Least expensive electric conveyance

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andrewgardner1
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Least expensive electric conveyance

I can see there is a lot of knowledge here, and I was wondering if I could tap some of it to save myself a ton of research. I REALLY want to get to work with electricity. I need to be able to go 40mph and a distance of 20 miles with some hills (work is 9.6 miles each way). I weigh 175 lbs. I don't know if this is an issue, but I'm in Colorado and it can get pretty cold. What is the least expensive conveyance I can buy to do this? I don't care what it is. If it would reduce my cost, I might be able to arrange charging while at work. Thank you in advance for any help anyone can give me! -Andrew

jdh2550_1
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Re: Least expensive electric conveyance

An XM-3000 at $1999 + $50 delivery would work. I'd recommend you charge at work, and also that you fit a battery balancer (another $200ish).

The XM-3000 will do 40 mph on the flat with a 175lb rider.

Cold shouldn't be an issue - the Greensaver silicone batteries used in the XM-3000 are rated down to -40C.

That's the least expensive bike I know that will meet your requirements.

John H. Founder of Current Motor Company - opinions on this site belong to me; not to my employer
Remember: " 'lectric for local. diesel for distance" - JTH, Amp Bros || "No Gas.

dogman
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Re: Least expensive electric conveyance

Some of the more frankenstien electric bikes can do that too, but most of the builders admit to having 3 thou in the thing. The only thing cheaper is going to be a regular electric bike, like the 5-700 watt brushless kits, and a 20 ah 48v battery from Ping on ebay. But the total is still going to be around 1500, assuming you allready have the bike. A setup like that will go 20 flat miles or more, but only at about 25 mph. You'd be looking at 30 minuites to get to work. One advantage of the bike strategy, is no licence, insurance, tags, etc, and you can ride on bike trails if you have good ones.

My wife made all my electric stuff look stupid, or at least expensive when she found a used roketa 150 cc scooter for $700. It will pay for itself faster than the ebike.

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andrewgardner1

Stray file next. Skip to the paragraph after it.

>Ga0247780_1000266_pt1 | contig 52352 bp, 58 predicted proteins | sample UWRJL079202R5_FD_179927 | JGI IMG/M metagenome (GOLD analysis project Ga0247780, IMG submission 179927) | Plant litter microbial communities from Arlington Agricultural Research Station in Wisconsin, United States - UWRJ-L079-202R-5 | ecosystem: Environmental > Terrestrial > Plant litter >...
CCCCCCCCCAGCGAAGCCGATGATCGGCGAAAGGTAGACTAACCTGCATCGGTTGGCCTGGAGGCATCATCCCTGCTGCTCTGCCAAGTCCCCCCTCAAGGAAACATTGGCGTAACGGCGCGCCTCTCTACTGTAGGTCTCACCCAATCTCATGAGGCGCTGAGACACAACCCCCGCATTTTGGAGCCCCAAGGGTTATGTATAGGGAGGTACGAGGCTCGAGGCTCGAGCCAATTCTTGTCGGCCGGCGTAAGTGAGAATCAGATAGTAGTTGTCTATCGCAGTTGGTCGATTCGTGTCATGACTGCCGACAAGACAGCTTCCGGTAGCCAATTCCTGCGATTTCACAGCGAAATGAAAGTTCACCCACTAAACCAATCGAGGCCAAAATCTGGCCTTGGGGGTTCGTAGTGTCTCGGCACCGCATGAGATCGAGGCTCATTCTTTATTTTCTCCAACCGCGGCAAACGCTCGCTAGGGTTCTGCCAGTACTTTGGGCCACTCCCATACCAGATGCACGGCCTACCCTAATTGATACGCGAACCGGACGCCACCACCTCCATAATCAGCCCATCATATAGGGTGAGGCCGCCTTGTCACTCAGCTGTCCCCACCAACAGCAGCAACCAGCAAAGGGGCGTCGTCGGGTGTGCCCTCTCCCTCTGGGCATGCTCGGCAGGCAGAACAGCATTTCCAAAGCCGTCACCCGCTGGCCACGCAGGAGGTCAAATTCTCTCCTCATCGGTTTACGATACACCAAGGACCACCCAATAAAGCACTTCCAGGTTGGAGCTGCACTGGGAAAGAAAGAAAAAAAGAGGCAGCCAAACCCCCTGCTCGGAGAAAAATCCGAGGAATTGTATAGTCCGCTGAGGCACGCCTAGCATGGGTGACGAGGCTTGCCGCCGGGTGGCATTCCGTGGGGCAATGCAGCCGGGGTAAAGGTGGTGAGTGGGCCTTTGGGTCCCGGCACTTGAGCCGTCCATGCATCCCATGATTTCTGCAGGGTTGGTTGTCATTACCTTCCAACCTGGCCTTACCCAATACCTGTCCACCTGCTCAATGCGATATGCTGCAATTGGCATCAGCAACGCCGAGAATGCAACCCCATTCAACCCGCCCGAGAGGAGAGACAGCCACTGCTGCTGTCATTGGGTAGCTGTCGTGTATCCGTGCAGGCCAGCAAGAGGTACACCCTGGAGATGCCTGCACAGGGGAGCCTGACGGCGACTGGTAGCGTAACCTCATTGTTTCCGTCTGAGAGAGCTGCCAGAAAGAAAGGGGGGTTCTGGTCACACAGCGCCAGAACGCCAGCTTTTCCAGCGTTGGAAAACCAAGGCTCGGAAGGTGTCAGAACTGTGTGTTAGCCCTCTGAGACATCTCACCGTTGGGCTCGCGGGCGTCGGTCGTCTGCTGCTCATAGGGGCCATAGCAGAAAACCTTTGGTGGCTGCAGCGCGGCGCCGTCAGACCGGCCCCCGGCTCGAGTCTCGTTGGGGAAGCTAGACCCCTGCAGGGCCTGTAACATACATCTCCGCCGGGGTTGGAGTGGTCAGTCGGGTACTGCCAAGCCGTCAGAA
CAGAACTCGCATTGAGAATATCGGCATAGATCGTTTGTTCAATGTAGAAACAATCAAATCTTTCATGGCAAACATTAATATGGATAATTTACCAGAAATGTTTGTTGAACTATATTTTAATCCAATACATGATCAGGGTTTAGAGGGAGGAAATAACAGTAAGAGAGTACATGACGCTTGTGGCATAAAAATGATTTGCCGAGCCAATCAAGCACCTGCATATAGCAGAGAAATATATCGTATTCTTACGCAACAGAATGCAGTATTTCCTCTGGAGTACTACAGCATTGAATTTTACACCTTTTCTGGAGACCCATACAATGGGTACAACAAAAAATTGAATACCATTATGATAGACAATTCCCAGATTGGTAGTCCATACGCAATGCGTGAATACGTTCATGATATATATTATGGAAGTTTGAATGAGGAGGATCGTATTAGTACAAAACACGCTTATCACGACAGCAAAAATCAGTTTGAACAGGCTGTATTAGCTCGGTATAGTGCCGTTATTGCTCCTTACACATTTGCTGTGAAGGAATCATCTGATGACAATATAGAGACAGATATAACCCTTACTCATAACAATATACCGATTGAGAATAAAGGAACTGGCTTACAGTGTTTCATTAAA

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Re: Least expensive electric conveyance

Thank you John and Dogman for your help!!

Colorado allows you to ride up to a 50cc moped without plates or insurance, so I guess the XM-3000 one would require both, and I was trying to avoid that. And as much as I want to go electric, at that initial cost it WOULD take me quite a while to recoup the cost in savings.

Dogman, I'm liking the idea of electrifying my mountain bike, esp. if I could just bring the battery pack into work and recharge it while working. I realize I'm changing my criteria, but since I could ride it like a bike it might not take that much longer to get to work because of traffic even though it's slower. I guess I would need a setup that could go at least 20 flat miles for my 10-mile ride home since it's mostly uphill on the way home? I don't mind pedalling some, but I don't want to get sweaty in my work clothes. What specific setup would you guys recommmend and why, and where should I get it? I saw this one (www.ampedbikes.com) and this one (www.werelectrified.com). Are either of those good, or should I be looking at soemthing else? I'm not exactly an electrician!

Thanks again for all your help!!

-Andrew

davew
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Re: Least expensive electric conveyance

I live in Colorado as well, I can attest that if you intend to ride most of the year scooters/motorcycles are not the way to go. A friend is a serious motorcyclist, electrically warmed clothes and the works, and he stops riding when the temperature gets to 20F or so. My experience with Emax was similar. With the cold and the wind and zero physical activity your ride starts out cold and only gets colder. Ten miles is a long way to go when you can't feel your feet after the first mile.

I highly recommend a Bionx kit for your bicycle. I've been through a few different ebikes and each have had their sets of problems from annoying to terminal, but the Bionx has never given me a lick of trouble. I bought mine from Electric Cyclery in Laguna Beach. I've ridden it down to -12F, but in the deepest part of the winter (and the hottest part of the summer) I keep the battery pack inside.

I don't know what part of the state you live in, but there are a few electric bike stores scattered around if you want to do a trial ride.

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andrewgardner1
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Re: Least expensive electric conveyance

John, thanks again for your response. Do you have any input on my latest post? Thanks! -Andrew

andrewgardner1
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Re: Least expensive electric conveyance

Dogman, thanks again for your response. Do you have any input on my latest post? Thanks! -Andrew

jdh2550_1
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Re: Least expensive electric conveyance

John, thanks again for your response. Do you have any input on my latest post? Thanks! -Andrew

Nope, sorry - I only deal with the motor scooter sized bikes.

But, personally I'd trust DaveW's advice - and what he says makes sense.

John H. Founder of Current Motor Company - opinions on this site belong to me; not to my employer
Remember: " 'lectric for local. diesel for distance" - JTH, Amp Bros || "No Gas.

andrewgardner1
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Re: Least expensive electric conveyance

Thanks A LOT for your advice, Dave!

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